As noted earlier today, Mark Kleiman thinks federally regulated but state-run pot distributors could be the answer to a legalized cannabis system that eliminates federal-state conflicts in law enforcement, prevents large-scale illegal activity, and also keeps prices high enough to discourage abuse.
But what if that federal-state “grand bargain” cannot be executed? In that case, argues Carnegie-Mellon’s Jonathan Caulkins in another piece for the Washington Monthly’s March/April/May issue, states exploring legalization might want to look at some other models:
There is a spectrum of options for legal supply, ranging from none (prohibition with no medical exception) to for-profit enterprise subject only to standard business regulations. The pros and cons of the extreme positions have been well discussed. Prohibition produces black markets, arrests, and imprisonment; private enterprise promotes greater consumption in all forms, including greater abuse.
Colorado and Washington have chosen to swing from close to one end of the spectrum (prohibition except for a quite permissive medical system) to close to the other end (for-profit enterprise subject to standard regulations plus some regulations particular to marijuana). They have skipped over several viable intermediate alternatives.
One of those, explains Caulkins, is simply to limit cannabis distribution and sales to nonprofit organizations with a public health rather than a profit-maximization mission:
Placing the cannabis industry in the hands of nonprofits committed to fostering public health would rejigger the incentive structure. For-profit corporations seek to grow sales and, as with alcohol and tobacco, the greatest revenues come from the most vulnerable populations; 40 percent of past-month marijuana users today meet clinical guidelines for substance abuse or dependence (on marijuana, alcohol, and/or some other substance). Nonprofits, by design, operate under different prerogatives. They are not inherently interested in expanding sales or streamlining production, since their mission is to serve the public interest, not to maximize shareholders’ profits.
The usual knock against nonprofits is that they do not operate as efficiently as do for-profit businesses. But that hardly matters, because after legalization marijuana production costs will be very low. A typical heavy user can be supplied annually by three square feet of greenhouse space (at forty grams per harvest, four harvests per year), and professional farmers’ annual costs for comparable crops run between $5 and $20 per square foot. Outdoor farming would be even cheaper; all of the marijuana currently consumed in the U.S. each year could be produced on about 10,000 to 15,000 acres—or about a dozen modest Midwest farms.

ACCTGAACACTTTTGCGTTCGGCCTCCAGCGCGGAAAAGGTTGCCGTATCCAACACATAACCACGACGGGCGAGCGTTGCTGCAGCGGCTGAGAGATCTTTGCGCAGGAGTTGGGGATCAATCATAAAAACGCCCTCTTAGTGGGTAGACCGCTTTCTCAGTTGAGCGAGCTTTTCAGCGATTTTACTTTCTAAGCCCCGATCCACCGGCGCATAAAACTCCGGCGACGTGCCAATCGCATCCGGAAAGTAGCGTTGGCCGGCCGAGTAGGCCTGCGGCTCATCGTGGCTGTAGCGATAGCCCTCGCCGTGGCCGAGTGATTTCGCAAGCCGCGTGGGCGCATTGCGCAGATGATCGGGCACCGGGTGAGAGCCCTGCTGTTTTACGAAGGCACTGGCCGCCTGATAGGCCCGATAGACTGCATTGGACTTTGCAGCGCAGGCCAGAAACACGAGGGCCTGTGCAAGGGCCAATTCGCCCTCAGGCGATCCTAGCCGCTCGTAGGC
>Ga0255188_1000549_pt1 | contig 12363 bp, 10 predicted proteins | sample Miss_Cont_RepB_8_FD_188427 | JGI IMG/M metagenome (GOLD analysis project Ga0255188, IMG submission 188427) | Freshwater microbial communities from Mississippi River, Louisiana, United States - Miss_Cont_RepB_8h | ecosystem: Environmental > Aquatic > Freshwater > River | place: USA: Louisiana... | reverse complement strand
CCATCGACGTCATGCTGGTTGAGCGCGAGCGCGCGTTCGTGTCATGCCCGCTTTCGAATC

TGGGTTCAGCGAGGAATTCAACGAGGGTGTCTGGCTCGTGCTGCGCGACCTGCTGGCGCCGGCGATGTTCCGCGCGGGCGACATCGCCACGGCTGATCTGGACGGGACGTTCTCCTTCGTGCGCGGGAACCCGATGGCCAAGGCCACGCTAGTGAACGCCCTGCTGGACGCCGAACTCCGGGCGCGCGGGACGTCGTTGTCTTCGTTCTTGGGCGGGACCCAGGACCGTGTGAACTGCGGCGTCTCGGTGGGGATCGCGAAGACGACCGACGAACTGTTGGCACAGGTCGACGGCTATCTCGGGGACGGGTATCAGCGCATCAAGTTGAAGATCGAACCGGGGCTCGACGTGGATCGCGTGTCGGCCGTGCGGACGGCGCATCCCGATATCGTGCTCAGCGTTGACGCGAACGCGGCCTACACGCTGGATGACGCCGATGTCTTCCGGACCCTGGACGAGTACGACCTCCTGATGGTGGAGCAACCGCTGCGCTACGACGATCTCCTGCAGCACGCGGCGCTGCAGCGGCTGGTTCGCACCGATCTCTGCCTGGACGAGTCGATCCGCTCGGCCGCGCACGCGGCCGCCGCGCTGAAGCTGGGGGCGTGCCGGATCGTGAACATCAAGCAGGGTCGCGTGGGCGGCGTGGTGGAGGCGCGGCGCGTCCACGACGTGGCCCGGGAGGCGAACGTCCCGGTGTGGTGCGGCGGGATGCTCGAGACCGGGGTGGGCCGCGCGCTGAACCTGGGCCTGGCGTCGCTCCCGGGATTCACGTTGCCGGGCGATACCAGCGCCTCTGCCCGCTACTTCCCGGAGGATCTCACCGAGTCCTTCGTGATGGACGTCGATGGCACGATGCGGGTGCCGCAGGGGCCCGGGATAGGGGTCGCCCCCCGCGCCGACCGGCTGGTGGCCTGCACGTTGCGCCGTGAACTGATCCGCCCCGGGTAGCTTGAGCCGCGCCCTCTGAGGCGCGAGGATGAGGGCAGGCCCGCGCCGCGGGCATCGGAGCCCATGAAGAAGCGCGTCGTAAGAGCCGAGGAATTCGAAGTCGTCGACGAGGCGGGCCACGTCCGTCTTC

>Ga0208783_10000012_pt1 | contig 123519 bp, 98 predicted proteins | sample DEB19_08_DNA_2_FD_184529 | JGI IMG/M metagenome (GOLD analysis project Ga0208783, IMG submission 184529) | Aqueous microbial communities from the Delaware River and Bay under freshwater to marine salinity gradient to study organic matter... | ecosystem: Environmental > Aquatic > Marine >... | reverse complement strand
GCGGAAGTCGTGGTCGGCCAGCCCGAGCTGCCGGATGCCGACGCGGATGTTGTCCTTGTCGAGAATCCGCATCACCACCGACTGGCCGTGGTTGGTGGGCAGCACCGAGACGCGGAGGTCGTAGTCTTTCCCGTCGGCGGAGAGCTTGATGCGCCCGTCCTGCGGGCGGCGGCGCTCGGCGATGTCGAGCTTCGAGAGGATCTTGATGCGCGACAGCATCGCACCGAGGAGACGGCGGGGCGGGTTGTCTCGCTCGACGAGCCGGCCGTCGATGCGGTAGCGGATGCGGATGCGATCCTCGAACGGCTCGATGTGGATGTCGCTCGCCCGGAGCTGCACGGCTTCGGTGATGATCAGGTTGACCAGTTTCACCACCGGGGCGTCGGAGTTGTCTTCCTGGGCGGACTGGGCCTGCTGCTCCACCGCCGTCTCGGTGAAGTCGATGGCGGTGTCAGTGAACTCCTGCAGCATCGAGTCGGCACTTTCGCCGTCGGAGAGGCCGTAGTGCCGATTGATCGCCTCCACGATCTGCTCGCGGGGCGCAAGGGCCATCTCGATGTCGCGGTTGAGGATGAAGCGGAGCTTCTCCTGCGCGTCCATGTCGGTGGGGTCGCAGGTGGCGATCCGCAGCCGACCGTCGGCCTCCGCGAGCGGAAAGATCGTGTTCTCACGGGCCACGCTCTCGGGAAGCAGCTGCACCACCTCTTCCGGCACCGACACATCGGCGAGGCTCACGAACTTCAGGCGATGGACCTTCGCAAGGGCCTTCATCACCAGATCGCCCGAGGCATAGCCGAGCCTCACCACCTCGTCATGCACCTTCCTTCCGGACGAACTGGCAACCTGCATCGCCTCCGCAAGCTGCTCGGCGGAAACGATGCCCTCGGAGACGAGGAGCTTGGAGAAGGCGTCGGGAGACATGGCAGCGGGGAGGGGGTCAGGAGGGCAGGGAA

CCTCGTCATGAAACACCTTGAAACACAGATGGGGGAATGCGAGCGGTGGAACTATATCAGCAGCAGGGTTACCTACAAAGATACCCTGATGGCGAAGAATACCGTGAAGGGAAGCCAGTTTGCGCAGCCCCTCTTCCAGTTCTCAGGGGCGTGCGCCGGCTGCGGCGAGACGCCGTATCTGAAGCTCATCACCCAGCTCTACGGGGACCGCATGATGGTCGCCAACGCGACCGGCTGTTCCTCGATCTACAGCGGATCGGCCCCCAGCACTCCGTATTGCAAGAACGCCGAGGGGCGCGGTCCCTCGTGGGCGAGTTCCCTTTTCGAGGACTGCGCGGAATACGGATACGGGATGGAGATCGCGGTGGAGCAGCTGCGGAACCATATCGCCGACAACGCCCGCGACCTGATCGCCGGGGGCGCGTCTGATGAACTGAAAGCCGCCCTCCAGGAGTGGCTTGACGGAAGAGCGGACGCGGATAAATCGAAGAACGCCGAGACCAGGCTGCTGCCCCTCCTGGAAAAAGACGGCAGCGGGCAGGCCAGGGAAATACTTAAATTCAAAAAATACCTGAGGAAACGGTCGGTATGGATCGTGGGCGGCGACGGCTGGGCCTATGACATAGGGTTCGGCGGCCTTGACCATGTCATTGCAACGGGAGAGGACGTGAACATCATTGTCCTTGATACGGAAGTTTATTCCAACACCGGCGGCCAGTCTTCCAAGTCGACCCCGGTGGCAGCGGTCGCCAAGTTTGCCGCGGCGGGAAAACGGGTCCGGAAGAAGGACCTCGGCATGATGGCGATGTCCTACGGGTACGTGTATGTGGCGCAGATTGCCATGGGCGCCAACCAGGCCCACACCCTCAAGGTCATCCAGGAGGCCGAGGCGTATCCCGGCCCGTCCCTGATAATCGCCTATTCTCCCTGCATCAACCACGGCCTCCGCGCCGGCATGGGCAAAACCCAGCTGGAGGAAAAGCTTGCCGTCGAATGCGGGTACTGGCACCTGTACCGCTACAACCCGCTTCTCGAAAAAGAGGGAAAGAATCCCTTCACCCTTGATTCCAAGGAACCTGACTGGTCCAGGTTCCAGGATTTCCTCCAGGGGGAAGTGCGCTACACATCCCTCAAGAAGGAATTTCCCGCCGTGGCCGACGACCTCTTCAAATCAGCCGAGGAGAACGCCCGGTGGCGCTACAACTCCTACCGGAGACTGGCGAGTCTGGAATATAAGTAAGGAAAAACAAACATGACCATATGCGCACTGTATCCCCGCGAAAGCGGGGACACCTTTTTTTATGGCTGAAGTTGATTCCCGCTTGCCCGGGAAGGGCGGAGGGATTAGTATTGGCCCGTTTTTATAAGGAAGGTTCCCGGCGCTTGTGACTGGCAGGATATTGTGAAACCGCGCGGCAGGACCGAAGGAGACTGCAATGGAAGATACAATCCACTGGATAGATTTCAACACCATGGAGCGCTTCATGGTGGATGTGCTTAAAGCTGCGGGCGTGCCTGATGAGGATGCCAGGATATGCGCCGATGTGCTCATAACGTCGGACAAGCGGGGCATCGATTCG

A second and less complex approach, which in fact is compatible with a quasi-legalization scheme assuming the federal government keeps its current laws (but doesn’t enforce them) is a co-op production model:
The co-op model might be described as “grow-your-own plus share-with-others.” Alaska effectively legalized grow-your-own when its supreme court ruled that growing up to twenty-five plants was protected by the state constitution’s privacy rights, and Colorado’s 2012 proposition, in addition to legalizing large-scale commercial production, allows any adult to grow up to six plants.
One issue with grow-your-own, however, is that not everyone has the time, inkling, or skill to grow marijuana. While growing marijuana would not challenge a professional farmer, it is trickier than growing carrots, and it suffers from the zucchini problem. One productive plant produces more than the average user can consume, but one plant that dies produces nothing. So grow-your-own is feast or famine. Furthermore, some users like variety, and they may not be able to grow all of the strains they would like to consume. Co-ops solve that problem by allowing each registered member to grow one plant or grant that growing right to another member. Members could share or trade within the co-op.
The co-op model has worked elsewhere (notably in Uruguay and Spain), and is similar to the system now utilized in some states for the production of medical marijuana.
[P]ermitting co-ops could take a sizable bite out of the black market. More than half of marijuana users already report that they most recently obtained marijuana for free or by sharing. Others paid, but bought from friends or family. Just 7 percent reported buying from someone other than a friend, relative, or family member. So retail marijuana distribution already operates via an informal co-op model. Shifting to a formal co-op system would simply mean that product would come from co-ops, rather than black market criminal operations.
The big lesson here, as with Kleiman’s state pot shop proposal, is that we are drifting into a legalized cannabis regime that virtually guarantees the emergence of big commercial producers, distributors and marketers, and the kind of abuse that will likely produce a backlash and a lot of political manipulation. Federal and state policymakers should explore alternatives now, before they all go in up smoke.
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